How would I rate it?
So where does that leave the rating, then? Not well, considering how hard it was for me to even see this film because it left theatres so quickly. The BFG did fulfill some of my hope that it might reignite Spielberg a bit, but that simply means I’m passing that hope to Ready Player One, which I have kind of been doing for years–I keep thinking I will like the next Spielberg film more than the current one. So, on the handy Anticipation Meter, The BFG receives 5.5 snozzcumbers out of 10. This film is fun enough, but definitely failed to meet expectations like I had hoped. Though I feel that its bad initial buzz hampered the film far more then it should have, and led to it being dismissed from theatres because everyone was convinced by the initial tepid support not to see it.
For an actual rating: This is where it gets a little tougher. This film is really better in a lot of ways then I am giving it credit for. The music is actually quite good, and while I wasn’t a huge fan of a ton of the visuals, the dream catching scenes were exquisitely beautiful. Add in Mark Rylance’s good performance, and despite its flaws, The BFG is a good movie. So while I am inclined to say it is more like somewhere between 2.5 and 3 stars, I am going to go high and err on the side of the last thirty minutes of the film being so enjoyable, which should count for something. I give it 3 stars out of 4. Overall, this film never quite delivers as you would hope it would, but manages to be quite a lot of fun when it wants to be. When Spielberg wants to, he really can still deliver some really impressive stuff, so that allows it to be simply more than just a fine movie, which is something.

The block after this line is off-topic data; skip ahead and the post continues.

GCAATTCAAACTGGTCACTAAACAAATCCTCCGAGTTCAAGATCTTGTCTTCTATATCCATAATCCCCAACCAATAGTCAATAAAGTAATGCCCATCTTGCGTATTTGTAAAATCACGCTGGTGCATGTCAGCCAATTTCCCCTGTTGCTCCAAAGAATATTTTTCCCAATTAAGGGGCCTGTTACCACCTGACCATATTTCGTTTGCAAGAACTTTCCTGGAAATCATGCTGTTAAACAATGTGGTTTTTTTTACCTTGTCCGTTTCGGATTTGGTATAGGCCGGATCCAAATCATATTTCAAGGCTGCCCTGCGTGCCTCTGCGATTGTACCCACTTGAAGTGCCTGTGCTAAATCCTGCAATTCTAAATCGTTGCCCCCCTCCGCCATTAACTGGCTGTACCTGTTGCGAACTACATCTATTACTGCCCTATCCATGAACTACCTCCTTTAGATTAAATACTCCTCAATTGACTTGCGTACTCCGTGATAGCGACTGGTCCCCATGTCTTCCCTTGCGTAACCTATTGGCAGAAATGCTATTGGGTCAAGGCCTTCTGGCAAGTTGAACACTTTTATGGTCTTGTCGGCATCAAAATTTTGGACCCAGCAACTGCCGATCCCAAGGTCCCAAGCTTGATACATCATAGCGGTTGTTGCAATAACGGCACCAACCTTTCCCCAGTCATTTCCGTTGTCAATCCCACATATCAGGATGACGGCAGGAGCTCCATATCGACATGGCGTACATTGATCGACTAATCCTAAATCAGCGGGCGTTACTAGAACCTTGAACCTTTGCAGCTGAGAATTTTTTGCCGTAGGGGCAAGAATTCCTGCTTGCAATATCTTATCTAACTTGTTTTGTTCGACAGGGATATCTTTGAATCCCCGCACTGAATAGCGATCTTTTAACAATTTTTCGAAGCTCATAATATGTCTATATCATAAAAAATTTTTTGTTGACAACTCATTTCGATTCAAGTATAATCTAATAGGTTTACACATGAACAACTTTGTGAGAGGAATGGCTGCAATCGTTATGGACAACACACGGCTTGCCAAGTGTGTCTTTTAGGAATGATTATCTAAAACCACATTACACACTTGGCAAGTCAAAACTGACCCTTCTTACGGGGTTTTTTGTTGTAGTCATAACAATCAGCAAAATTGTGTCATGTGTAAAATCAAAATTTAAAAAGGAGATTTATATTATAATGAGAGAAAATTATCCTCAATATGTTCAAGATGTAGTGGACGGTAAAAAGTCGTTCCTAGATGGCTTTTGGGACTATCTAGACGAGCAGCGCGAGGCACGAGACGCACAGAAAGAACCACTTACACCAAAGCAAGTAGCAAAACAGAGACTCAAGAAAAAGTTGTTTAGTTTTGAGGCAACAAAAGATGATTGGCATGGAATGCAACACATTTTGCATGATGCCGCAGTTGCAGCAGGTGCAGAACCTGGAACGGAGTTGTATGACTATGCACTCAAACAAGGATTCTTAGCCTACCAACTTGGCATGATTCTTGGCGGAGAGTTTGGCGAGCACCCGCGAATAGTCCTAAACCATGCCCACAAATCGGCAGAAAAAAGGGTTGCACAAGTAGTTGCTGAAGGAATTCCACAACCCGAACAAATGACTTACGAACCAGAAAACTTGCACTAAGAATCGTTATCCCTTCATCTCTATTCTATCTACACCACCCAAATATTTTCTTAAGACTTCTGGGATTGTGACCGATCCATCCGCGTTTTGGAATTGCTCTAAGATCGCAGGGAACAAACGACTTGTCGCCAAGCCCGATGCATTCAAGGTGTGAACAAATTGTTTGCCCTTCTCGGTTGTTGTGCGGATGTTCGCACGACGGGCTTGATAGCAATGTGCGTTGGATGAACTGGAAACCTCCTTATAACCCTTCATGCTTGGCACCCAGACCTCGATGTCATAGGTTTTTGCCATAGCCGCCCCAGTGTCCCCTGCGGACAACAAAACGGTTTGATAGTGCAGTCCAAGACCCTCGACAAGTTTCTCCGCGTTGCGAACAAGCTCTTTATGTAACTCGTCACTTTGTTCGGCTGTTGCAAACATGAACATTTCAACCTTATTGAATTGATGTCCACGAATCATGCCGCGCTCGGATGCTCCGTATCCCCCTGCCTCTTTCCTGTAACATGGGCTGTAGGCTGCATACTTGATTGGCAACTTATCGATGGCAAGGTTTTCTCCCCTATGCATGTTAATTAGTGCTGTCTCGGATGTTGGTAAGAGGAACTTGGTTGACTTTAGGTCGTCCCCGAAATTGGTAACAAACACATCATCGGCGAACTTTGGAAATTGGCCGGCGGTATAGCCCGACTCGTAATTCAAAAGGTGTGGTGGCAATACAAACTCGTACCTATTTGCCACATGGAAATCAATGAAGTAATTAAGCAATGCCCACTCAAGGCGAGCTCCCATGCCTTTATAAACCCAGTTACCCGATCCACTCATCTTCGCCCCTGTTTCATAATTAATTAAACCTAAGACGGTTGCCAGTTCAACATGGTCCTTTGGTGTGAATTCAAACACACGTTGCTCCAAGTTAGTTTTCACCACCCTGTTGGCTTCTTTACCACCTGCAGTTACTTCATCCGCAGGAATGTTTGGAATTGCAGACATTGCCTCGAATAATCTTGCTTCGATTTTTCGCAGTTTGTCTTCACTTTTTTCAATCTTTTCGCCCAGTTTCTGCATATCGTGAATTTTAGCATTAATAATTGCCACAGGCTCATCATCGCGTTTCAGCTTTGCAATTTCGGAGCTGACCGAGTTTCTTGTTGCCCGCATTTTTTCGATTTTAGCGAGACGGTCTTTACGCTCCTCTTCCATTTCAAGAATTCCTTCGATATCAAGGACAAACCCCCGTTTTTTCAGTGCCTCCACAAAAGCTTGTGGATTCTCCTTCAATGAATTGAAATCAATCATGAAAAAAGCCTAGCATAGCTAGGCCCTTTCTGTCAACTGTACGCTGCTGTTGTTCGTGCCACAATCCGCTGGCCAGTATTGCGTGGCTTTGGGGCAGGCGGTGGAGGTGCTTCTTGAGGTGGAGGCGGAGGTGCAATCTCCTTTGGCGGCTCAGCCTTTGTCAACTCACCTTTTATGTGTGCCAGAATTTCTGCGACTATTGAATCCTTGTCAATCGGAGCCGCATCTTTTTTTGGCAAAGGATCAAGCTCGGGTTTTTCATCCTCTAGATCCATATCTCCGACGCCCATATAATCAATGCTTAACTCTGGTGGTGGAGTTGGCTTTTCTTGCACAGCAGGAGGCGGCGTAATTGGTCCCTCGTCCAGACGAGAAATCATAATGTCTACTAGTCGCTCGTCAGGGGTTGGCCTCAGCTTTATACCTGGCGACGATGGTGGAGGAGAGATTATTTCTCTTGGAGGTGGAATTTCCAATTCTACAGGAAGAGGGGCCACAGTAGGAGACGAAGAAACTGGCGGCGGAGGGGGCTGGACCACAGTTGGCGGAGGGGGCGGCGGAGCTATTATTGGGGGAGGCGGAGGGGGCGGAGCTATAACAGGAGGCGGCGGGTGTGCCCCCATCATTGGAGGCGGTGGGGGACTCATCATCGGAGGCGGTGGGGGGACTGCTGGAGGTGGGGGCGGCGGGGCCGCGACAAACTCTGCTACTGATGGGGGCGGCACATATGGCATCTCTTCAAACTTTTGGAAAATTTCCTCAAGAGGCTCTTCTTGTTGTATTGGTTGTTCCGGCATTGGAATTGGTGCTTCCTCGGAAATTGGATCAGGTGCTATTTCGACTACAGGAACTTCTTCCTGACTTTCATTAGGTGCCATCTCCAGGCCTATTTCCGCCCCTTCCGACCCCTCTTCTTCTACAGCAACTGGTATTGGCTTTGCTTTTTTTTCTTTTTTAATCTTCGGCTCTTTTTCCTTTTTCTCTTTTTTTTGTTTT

That’s it for this edition of The Anticipated. What’s next is a bit unclear, but it will likely be the second part of the YA/kid’s movie twofer with A Monster Calls. This film has had some weird delays on the way to its worldwide release date, but it really looks like it could be a truly visually stunning and emotionally resonant film. Will it deliver on this promise or simply be a overwrought emotional misfire? Find out when The Anticipated returns.